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Abramowicz, Abramovich, Abramowitz, and Abramovitz are spellings of a long established surname in Europe; first recorded in England,[citation needed] it is now found in every European country. It is a common surname amongst Ashkenazi Jews,[1][2] for whom it is commonly Hebraized to Ben-Avraham (בן-אברהם) upon immigration to Israel. It was also one of the many surnames of Hebrew influence which were historically given by the returning Crusaders to their children, in recognition of their father's visit to the 'Holy Land.'[citation needed]

The surname Abramovich is not related to the Serbian Christian surname Abramović.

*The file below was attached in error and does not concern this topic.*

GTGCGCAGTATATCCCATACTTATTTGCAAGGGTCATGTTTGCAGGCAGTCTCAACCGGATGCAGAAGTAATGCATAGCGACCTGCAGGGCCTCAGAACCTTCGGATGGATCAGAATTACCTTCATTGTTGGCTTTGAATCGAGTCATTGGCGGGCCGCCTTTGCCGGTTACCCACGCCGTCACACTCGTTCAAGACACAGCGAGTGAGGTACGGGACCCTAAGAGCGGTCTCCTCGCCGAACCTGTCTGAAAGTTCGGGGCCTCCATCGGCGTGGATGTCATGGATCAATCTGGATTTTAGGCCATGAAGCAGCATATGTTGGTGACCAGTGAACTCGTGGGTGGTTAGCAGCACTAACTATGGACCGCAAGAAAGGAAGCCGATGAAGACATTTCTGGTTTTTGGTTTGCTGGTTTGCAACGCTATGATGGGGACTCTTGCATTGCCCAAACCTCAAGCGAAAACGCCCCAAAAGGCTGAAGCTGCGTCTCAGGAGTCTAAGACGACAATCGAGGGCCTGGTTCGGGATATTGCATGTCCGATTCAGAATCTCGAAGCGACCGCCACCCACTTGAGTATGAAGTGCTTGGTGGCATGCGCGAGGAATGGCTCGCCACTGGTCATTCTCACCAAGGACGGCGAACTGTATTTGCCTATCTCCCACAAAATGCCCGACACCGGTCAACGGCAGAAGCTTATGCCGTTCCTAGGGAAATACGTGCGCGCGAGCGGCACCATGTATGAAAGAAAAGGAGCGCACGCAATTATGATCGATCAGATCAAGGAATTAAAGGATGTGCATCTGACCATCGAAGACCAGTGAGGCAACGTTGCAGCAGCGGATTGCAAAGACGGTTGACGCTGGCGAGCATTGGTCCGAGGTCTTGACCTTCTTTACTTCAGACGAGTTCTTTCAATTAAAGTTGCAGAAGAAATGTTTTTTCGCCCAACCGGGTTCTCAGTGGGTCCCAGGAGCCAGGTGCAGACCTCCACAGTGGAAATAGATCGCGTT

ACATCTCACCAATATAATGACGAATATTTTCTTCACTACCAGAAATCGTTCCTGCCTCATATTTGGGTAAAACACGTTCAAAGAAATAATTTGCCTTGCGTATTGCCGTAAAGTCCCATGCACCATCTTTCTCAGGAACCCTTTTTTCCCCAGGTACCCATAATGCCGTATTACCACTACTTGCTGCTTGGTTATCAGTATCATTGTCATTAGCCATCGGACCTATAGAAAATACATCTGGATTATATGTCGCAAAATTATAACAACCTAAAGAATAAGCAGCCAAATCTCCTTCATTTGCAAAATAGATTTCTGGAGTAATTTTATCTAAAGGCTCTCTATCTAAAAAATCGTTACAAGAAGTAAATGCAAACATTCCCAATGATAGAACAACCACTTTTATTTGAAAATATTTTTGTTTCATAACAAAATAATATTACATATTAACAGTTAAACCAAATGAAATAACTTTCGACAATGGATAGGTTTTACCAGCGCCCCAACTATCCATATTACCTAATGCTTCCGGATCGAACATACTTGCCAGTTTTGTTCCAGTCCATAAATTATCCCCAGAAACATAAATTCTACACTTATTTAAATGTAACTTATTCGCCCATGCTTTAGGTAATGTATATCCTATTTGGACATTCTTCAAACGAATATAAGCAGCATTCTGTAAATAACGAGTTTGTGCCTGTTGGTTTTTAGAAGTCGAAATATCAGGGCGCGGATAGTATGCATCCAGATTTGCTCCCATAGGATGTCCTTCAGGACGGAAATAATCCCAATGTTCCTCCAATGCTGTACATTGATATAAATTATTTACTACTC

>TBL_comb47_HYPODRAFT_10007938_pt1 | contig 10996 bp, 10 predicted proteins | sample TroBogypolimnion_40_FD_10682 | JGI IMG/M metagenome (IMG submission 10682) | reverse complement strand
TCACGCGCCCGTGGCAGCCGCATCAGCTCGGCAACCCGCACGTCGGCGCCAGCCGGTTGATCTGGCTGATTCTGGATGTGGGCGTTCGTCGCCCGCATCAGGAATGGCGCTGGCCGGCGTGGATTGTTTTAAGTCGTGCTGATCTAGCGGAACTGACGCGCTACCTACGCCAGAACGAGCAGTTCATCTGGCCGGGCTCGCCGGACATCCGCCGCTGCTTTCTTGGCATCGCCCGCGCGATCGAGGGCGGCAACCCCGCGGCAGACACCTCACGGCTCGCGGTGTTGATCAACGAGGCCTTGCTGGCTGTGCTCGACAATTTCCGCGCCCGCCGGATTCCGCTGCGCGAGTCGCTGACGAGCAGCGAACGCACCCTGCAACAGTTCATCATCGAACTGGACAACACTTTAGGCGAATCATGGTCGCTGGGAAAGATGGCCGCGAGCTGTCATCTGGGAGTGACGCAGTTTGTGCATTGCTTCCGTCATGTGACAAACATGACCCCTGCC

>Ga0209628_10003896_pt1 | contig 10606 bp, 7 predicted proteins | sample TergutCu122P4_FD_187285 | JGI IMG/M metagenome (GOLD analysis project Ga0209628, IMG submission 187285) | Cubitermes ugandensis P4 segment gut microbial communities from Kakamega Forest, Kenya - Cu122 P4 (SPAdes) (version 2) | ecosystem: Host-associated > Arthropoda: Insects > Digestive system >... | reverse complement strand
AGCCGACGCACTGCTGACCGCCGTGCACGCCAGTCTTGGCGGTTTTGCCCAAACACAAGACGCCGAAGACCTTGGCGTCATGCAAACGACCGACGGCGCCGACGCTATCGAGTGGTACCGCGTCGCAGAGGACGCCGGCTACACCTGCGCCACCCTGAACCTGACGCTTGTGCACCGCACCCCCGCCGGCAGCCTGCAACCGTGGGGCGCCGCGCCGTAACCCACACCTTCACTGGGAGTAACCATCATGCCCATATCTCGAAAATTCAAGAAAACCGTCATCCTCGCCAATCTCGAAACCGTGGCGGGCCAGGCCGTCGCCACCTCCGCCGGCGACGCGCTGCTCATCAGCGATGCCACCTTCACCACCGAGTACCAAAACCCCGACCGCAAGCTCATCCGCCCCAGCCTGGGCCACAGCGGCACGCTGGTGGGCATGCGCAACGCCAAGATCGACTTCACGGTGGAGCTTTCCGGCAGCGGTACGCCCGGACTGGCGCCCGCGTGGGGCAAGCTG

Some people with these names include:

Abramowicz (Polish)

Abramovich (Russian: Абрамо́вич: surname — Абра́мович: patronymic)


See also[edit]


  1. ^ Jewish Family Names and Their Origins: An Etymological Dictionary, By Heinrich Walter Guggenheimer, Eva H. Guggenheimer, (KTAV Publishing House 1992
  2. ^ A Sourcebook for Genealogical Research: Resources Alphabetically by Type and Location, McFarland, 13 May 2004
  3. ^ Encyclopaedia Judaica, Volume 1, edited by Fred Skolnik, Michael Berenbaum (Granite Hill Publishers, 2007), page 324
  4. ^ Hoffman, David E. (2011). The oligarchs: wealth and power in the new Russia. PublicAffairs. p. 130. ISBN 978-1-61039-070-5., A Google preview
  5. ^ "Russian oligarch Boris Berezovsky found dead in his bath". Daily Telegraph. 23 March 2013. Retrieved 23 March 2013.